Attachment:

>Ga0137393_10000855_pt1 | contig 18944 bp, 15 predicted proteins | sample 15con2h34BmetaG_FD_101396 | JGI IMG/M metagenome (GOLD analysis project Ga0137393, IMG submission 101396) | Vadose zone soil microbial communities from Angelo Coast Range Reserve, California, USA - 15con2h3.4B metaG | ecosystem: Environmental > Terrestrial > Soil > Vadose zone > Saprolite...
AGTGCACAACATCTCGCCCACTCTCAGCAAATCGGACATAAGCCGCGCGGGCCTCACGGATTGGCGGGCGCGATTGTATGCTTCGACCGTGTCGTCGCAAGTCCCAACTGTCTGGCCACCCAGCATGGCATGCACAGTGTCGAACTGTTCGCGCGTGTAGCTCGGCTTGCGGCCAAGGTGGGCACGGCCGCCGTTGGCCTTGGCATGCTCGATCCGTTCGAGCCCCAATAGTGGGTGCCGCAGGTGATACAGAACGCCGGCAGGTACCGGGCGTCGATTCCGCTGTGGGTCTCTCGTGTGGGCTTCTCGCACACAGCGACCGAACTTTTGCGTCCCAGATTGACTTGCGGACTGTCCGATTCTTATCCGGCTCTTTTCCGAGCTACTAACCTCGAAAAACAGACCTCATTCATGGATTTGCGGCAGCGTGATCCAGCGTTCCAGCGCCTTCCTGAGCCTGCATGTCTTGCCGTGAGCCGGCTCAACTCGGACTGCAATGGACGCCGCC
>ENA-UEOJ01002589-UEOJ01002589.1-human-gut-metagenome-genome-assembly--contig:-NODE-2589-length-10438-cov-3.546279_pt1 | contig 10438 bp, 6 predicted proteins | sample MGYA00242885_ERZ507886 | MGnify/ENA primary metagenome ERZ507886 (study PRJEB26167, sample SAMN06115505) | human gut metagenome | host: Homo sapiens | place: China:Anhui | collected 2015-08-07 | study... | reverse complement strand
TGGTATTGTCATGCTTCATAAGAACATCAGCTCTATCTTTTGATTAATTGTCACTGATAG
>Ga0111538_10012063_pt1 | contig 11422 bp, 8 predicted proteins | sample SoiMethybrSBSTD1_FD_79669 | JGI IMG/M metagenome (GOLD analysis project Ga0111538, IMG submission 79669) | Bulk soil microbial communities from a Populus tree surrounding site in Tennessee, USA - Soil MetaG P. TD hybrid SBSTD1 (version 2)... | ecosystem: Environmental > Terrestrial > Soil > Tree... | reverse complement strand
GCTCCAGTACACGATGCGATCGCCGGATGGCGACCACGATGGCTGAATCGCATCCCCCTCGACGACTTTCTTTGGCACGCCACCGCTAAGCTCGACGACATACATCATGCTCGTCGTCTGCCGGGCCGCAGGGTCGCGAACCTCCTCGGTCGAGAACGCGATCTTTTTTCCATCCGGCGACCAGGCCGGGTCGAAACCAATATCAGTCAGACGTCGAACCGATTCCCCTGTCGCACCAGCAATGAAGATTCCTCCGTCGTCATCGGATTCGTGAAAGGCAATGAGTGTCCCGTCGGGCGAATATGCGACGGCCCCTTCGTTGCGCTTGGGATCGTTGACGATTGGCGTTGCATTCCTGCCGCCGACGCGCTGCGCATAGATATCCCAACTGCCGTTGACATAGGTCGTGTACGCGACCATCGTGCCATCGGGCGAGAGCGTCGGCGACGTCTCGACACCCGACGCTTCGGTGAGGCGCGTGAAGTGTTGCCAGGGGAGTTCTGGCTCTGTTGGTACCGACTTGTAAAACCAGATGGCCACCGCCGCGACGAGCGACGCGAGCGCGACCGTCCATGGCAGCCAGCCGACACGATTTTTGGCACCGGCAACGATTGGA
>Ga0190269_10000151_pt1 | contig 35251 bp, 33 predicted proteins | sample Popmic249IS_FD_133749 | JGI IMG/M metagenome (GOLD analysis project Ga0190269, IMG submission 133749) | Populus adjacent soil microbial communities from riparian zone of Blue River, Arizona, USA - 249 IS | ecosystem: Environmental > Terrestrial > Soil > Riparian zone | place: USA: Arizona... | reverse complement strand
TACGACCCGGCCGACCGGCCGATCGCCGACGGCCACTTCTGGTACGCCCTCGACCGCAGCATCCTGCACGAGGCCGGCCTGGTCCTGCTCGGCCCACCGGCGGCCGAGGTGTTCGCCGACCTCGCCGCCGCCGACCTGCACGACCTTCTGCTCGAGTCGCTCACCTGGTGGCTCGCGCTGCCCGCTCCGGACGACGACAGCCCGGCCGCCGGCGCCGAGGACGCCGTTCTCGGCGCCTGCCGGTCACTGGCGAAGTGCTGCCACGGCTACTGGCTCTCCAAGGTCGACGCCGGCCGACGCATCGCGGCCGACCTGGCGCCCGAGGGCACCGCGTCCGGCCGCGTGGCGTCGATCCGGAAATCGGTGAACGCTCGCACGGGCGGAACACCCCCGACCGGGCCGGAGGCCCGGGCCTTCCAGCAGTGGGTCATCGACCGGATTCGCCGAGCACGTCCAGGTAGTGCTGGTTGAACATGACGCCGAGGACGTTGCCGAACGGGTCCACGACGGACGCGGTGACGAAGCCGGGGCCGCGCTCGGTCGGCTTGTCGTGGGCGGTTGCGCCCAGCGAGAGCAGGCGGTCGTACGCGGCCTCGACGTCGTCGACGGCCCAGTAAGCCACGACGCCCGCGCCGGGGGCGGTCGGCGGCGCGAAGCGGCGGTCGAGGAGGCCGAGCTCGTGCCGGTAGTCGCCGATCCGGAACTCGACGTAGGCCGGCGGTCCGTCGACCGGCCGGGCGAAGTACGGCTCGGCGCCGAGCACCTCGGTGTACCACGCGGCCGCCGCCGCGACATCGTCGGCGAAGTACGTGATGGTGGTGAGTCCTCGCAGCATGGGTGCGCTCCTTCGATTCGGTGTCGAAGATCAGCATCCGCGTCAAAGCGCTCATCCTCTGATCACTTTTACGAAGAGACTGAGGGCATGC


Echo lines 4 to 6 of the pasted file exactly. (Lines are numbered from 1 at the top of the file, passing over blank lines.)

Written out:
TGGTATTGTCATGCTTCATAAGAACATCAGCTCTATCTTTTGATTAATTGTCACTGATAG
>Ga0111538_10012063_pt1 | contig 11422 bp, 8 predicted proteins | sample SoiMethybrSBSTD1_FD_79669 | JGI IMG/M metagenome (GOLD analysis project Ga0111538, IMG submission 79669) | Bulk soil microbial communities from a Populus tree surrounding site in Tennessee, USA - Soil MetaG P. TD hybrid SBSTD1 (version 2)... | ecosystem: Environmental > Terrestrial > Soil > Tree... | reverse complement strand
GCTCCAGTACACGATGCGATCGCCGGATGGCGACCACGATGGCTGAATCGCATCCCCCTCGACGACTTTCTTTGGCACGCCACCGCTAAGCTCGACGACATACATCATGCTCGTCGTCTGCCGGGCCGCAGGGTCGCGAACCTCCTCGGTCGAGAACGCGATCTTTTTTCCATCCGGCGACCAGGCCGGGTCGAAACCAATATCAGTCAGACGTCGAACCGATTCCCCTGTCGCACCAGCAATGAAGATTCCTCCGTCGTCATCGGATTCGTGAAAGGCAATGAGTGTCCCGTCGGGCGAATATGCGACGGCCCCTTCGTTGCGCTTGGGATCGTTGACGATTGGCGTTGCATTCCTGCCGCCGACGCGCTGCGCATAGATATCCCAACTGCCGTTGACATAGGTCGTGTACGCGACCATCGTGCCATCGGGCGAGAGCGTCGGCGACGTCTCGACACCCGACGCTTCGGTGAGGCGCGTGAAGTGTTGCCAGGGGAGTTCTGGCTCTGTTGGTACCGACTTGTAAAACCAGATGGCCACCGCCGCGACGAGCGACGCGAGCGCGACCGTCCATGGCAGCCAGCCGACACGATTTTTGGCACCGGCAACGATTGGA